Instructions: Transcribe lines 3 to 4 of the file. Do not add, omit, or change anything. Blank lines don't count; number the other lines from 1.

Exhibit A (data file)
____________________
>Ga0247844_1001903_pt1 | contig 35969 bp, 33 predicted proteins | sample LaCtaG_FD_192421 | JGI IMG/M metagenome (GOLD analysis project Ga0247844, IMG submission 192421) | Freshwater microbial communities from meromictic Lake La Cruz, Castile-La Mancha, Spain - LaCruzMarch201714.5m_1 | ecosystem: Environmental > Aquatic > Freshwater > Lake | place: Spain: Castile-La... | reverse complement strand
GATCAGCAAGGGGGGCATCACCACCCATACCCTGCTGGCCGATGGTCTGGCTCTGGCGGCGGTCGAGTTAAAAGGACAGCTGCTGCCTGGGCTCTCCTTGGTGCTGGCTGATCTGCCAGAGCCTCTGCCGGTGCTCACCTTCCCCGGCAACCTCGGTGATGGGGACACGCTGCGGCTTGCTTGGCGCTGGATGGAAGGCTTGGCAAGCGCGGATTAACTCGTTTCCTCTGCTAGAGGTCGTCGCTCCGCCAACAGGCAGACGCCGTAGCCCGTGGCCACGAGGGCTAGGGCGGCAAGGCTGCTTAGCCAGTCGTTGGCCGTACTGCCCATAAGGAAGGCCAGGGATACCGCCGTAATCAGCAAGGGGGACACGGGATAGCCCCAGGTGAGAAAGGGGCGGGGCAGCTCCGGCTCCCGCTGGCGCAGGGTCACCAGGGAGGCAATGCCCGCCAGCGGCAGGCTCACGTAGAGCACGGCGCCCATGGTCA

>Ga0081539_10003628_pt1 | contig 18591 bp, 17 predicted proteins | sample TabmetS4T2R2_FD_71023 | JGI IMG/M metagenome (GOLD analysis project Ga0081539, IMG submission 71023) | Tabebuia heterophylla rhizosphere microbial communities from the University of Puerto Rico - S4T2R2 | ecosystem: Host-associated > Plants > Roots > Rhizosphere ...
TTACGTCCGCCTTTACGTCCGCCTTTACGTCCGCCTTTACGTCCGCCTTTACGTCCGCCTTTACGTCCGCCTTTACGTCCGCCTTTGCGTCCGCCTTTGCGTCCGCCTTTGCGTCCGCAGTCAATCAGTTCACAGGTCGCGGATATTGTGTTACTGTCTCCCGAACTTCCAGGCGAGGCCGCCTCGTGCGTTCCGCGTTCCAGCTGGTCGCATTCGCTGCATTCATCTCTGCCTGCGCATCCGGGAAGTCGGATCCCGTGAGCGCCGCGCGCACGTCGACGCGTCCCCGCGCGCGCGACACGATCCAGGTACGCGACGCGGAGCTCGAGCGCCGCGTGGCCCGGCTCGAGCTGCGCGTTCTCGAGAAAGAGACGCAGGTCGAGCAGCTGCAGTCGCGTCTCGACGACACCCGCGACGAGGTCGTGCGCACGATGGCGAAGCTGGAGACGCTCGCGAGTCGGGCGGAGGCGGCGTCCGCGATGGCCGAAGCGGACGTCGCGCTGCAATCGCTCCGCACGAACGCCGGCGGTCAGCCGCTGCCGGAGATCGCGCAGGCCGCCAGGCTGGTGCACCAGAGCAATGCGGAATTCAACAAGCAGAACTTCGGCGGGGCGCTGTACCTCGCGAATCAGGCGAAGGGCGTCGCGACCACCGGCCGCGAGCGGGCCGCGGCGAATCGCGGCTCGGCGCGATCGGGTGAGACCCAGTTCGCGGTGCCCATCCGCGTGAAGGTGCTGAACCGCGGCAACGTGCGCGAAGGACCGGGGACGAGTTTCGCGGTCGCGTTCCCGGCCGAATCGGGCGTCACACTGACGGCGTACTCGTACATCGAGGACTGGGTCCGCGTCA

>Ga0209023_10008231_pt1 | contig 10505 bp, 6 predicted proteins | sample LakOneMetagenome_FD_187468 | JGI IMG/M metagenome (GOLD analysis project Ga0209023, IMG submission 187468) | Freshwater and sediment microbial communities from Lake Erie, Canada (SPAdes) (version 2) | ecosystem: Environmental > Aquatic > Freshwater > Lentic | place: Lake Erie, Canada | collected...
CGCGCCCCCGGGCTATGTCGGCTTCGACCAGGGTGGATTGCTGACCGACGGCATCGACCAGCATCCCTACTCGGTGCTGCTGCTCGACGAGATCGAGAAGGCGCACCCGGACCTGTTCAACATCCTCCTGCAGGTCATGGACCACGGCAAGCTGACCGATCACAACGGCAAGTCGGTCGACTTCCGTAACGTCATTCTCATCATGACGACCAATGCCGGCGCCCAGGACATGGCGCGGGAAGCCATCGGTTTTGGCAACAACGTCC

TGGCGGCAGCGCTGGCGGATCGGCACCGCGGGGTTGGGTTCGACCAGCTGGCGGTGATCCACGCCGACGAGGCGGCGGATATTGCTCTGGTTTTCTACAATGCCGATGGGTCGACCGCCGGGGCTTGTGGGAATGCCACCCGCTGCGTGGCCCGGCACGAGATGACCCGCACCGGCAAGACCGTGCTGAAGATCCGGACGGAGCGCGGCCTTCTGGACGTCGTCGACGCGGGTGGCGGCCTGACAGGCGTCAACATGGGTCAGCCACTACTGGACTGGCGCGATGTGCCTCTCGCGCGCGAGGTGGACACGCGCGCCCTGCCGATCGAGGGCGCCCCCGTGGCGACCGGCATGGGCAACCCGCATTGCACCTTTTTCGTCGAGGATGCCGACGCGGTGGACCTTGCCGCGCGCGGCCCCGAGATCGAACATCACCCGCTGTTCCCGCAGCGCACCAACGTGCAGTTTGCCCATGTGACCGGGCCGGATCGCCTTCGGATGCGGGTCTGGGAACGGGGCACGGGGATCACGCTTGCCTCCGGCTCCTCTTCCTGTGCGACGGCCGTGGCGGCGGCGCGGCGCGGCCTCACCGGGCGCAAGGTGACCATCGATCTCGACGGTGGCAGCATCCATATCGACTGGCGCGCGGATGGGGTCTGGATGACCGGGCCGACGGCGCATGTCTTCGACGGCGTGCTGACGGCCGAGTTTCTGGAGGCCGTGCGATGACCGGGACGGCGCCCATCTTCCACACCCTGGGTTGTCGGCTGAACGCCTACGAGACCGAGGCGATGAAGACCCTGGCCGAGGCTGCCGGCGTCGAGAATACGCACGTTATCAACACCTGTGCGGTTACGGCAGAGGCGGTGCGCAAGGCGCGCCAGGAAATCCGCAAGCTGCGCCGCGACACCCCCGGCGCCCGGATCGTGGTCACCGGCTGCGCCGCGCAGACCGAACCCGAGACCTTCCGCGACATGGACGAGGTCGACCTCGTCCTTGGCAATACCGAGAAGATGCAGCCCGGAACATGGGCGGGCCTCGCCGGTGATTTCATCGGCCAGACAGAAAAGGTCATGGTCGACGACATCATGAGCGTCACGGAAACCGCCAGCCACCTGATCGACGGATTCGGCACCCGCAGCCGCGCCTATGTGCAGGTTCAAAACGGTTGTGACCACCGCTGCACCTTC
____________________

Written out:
>Ga0081539_10003628_pt1 | contig 18591 bp, 17 predicted proteins | sample TabmetS4T2R2_FD_71023 | JGI IMG/M metagenome (GOLD analysis project Ga0081539, IMG submission 71023) | Tabebuia heterophylla rhizosphere microbial communities from the University of Puerto Rico - S4T2R2 | ecosystem: Host-associated > Plants > Roots > Rhizosphere ...
TTACGTCCGCCTTTACGTCCGCCTTTACGTCCGCCTTTACGTCCGCCTTTACGTCCGCCTTTACGTCCGCCTTTACGTCCGCCTTTGCGTCCGCCTTTGCGTCCGCCTTTGCGTCCGCAGTCAATCAGTTCACAGGTCGCGGATATTGTGTTACTGTCTCCCGAACTTCCAGGCGAGGCCGCCTCGTGCGTTCCGCGTTCCAGCTGGTCGCATTCGCTGCATTCATCTCTGCCTGCGCATCCGGGAAGTCGGATCCCGTGAGCGCCGCGCGCACGTCGACGCGTCCCCGCGCGCGCGACACGATCCAGGTACGCGACGCGGAGCTCGAGCGCCGCGTGGCCCGGCTCGAGCTGCGCGTTCTCGAGAAAGAGACGCAGGTCGAGCAGCTGCAGTCGCGTCTCGACGACACCCGCGACGAGGTCGTGCGCACGATGGCGAAGCTGGAGACGCTCGCGAGTCGGGCGGAGGCGGCGTCCGCGATGGCCGAAGCGGACGTCGCGCTGCAATCGCTCCGCACGAACGCCGGCGGTCAGCCGCTGCCGGAGATCGCGCAGGCCGCCAGGCTGGTGCACCAGAGCAATGCGGAATTCAACAAGCAGAACTTCGGCGGGGCGCTGTACCTCGCGAATCAGGCGAAGGGCGTCGCGACCACCGGCCGCGAGCGGGCCGCGGCGAATCGCGGCTCGGCGCGATCGGGTGAGACCCAGTTCGCGGTGCCCATCCGCGTGAAGGTGCTGAACCGCGGCAACGTGCGCGAAGGACCGGGGACGAGTTTCGCGGTCGCGTTCCCGGCCGAATCGGGCGTCACACTGACGGCGTACTCGTACATCGAGGACTGGGTCCGCGTCA